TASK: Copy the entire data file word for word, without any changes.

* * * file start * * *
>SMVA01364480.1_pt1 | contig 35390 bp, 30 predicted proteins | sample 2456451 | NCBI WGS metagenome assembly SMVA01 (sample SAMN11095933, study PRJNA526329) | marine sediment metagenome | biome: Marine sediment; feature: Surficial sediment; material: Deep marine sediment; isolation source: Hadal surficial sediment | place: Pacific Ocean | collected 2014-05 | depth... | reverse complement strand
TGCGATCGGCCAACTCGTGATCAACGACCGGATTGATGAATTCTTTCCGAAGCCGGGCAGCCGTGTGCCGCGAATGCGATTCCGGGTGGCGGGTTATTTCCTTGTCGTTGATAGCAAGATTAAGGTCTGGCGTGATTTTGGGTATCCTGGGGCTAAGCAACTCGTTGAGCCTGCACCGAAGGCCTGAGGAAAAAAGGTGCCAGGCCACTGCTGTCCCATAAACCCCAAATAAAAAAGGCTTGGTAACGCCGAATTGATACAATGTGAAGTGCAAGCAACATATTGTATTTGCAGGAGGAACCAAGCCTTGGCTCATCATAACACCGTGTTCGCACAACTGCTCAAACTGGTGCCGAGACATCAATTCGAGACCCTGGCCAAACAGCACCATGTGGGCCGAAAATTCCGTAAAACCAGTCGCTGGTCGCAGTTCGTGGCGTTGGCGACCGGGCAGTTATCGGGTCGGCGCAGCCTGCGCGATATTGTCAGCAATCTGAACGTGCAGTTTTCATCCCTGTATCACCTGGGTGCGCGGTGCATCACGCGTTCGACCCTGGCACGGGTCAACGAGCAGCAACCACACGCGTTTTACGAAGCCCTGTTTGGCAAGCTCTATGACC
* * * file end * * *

>SMVA01364480.1_pt1 | contig 35390 bp, 30 predicted proteins | sample 2456451 | NCBI WGS metagenome assembly SMVA01 (sample SAMN11095933, study PRJNA526329) | marine sediment metagenome | biome: Marine sediment; feature: Surficial sediment; material: Deep marine sediment; isolation source: Hadal surficial sediment | place: Pacific Ocean | collected 2014-05 | depth... | reverse complement strand
TGCGATCGGCCAACTCGTGATCAACGACCGGATTGATGAATTCTTTCCGAAGCCGGGCAGCCGTGTGCCGCGAATGCGATTCCGGGTGGCGGGTTATTTCCTTGTCGTTGATAGCAAGATTAAGGTCTGGCGTGATTTTGGGTATCCTGGGGCTAAGCAACTCGTTGAGCCTGCACCGAAGGCCTGAGGAAAAAAGGTGCCAGGCCACTGCTGTCCCATAAACCCCAAATAAAAAAGGCTTGGTAACGCCGAATTGATACAATGTGAAGTGCAAGCAACATATTGTATTTGCAGGAGGAACCAAGCCTTGGCTCATCATAACACCGTGTTCGCACAACTGCTCAAACTGGTGCCGAGACATCAATTCGAGACCCTGGCCAAACAGCACCATGTGGGCCGAAAATTCCGTAAAACCAGTCGCTGGTCGCAGTTCGTGGCGTTGGCGACCGGGCAGTTATCGGGTCGGCGCAGCCTGCGCGATATTGTCAGCAATCTGAACGTGCAGTTTTCATCCCTGTATCACCTGGGTGCGCGGTGCATCACGCGTTCGACCCTGGCACGGGTCAACGAGCAGCAACCACACGCGTTTTACGAAGCCCTGTTTGGCAAGCTCTATGACC